That is what this government is interested in. That is what the allies are interested in. I wish the NDP would make a connection between security and the important development and humanitarian work that is happening there.

Airbus
Oral Questions

2:55 p.m.

Liberal

Brian Murphy Moncton—Riverview—Dieppe, NB

Mr. Speaker, the government is wilfully providing cover to Mr. Mulroney to hide his lobbying efforts on behalf of his business interests. It is doing the same by limiting the scope of the public inquiry.

We know a letter was sent to the former industry minister asking for a private meeting with Mr. Mulroney and Luc Lavoie to discuss the pending wireless legislation because Mr. Lavoie in his own words said, “The wireless piece was absolutely crucial to Quebecor's business strategy”.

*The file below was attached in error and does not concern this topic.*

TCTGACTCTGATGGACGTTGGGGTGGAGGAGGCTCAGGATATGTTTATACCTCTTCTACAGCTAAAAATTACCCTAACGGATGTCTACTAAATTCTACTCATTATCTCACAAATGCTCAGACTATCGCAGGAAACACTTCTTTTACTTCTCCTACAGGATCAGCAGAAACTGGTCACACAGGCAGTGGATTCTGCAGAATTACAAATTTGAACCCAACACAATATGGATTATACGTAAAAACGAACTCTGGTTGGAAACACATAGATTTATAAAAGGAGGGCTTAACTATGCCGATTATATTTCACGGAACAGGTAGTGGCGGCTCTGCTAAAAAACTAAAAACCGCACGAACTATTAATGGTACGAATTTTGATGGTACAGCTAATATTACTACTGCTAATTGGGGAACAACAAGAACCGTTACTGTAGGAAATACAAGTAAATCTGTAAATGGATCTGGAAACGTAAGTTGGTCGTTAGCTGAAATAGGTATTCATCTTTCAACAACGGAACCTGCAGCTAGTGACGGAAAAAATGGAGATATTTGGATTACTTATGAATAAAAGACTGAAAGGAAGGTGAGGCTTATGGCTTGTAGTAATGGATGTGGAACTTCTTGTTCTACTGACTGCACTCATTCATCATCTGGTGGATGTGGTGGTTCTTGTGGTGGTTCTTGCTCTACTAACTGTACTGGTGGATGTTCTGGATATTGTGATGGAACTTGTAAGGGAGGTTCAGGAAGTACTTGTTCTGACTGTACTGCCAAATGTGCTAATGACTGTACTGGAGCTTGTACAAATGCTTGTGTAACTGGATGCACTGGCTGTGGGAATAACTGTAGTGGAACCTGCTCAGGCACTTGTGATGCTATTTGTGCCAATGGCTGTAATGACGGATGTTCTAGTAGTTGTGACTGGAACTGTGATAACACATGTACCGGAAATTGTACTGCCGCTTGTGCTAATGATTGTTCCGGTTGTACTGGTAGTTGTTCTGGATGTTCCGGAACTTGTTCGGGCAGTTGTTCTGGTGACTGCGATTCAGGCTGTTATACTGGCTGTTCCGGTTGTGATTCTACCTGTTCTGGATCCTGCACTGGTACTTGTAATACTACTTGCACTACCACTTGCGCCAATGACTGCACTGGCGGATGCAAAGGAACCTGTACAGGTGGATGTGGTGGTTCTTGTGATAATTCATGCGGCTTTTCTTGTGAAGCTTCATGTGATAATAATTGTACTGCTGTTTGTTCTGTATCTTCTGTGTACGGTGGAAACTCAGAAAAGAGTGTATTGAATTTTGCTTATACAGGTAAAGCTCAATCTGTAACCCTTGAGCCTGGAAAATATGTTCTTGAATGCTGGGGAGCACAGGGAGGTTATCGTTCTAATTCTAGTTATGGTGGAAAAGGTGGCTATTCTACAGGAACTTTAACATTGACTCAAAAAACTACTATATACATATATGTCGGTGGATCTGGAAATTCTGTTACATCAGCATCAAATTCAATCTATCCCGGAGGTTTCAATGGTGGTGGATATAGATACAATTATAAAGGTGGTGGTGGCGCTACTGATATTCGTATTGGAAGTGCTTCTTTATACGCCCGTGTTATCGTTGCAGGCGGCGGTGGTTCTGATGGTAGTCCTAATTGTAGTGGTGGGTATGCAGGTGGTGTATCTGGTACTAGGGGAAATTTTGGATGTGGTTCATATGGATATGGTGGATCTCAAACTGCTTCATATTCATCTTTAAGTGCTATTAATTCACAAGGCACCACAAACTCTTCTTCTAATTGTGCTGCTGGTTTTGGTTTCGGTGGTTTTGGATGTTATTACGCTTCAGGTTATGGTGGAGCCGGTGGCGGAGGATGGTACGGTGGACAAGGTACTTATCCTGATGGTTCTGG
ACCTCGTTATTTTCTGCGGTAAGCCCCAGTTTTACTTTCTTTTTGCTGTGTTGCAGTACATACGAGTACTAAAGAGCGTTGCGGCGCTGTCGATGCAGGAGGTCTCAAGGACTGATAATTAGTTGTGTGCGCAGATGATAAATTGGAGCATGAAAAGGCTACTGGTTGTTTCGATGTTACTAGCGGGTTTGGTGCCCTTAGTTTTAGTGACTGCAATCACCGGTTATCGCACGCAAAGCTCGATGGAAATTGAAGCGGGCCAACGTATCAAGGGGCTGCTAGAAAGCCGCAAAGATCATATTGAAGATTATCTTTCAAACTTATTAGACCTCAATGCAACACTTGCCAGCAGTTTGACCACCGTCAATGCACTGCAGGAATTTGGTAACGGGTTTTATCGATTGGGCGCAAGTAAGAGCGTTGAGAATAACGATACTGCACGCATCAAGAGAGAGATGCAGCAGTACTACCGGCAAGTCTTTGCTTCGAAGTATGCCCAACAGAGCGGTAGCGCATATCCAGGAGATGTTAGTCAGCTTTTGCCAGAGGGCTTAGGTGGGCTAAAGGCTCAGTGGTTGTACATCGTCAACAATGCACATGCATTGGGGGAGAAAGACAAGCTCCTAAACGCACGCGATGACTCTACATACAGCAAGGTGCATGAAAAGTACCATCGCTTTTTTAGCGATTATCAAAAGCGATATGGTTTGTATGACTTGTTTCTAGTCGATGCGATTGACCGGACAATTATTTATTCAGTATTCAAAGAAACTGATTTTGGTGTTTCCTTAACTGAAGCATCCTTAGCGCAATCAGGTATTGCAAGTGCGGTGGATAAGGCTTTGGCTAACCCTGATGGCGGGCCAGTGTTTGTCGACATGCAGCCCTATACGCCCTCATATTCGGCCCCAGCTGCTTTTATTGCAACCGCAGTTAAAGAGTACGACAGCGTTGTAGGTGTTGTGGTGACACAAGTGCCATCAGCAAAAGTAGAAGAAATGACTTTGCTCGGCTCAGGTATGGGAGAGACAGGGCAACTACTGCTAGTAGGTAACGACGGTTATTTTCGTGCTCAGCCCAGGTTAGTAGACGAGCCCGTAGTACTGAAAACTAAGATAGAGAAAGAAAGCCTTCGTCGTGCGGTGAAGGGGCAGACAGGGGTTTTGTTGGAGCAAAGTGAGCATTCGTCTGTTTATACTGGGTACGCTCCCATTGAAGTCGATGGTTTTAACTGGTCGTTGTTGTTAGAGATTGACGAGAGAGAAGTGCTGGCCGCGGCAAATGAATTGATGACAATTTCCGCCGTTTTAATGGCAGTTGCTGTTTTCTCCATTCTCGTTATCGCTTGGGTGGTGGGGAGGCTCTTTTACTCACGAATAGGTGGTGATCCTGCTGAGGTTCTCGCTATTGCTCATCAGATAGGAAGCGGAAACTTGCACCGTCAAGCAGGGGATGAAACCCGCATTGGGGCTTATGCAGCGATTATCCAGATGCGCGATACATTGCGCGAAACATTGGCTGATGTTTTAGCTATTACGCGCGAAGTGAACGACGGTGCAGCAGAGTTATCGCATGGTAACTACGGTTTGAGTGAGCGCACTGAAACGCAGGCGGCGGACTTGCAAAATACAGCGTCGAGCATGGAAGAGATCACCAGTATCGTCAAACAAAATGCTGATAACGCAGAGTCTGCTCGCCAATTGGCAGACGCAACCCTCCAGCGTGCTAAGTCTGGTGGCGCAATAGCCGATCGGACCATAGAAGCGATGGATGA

Will the government table this letter or is it putting Mulroney's business interests ahead of the public's right to know?

Airbus
Oral Questions

2:55 p.m.

Beauce
Québec

Conservative

Maxime Bernier Minister of Foreign Affairs

Mr. Speaker, as I said in French previously, no meeting happened and the law has been followed. Those members are trying to find a scandal. They are trying to find a story where there is no story.

The Environment
Oral Questions

April 7th, 2008 / 2:55 p.m.

Conservative

Chris Warkentin Peace River, AB

Mr. Speaker, in the last year, our government has massively expanded the Nahanni National Park Reserve and moved to protect the east arm of the Great Slave Lake and the ramparts rivers and wetlands, lands that are almost twice the size of Nova Scotia.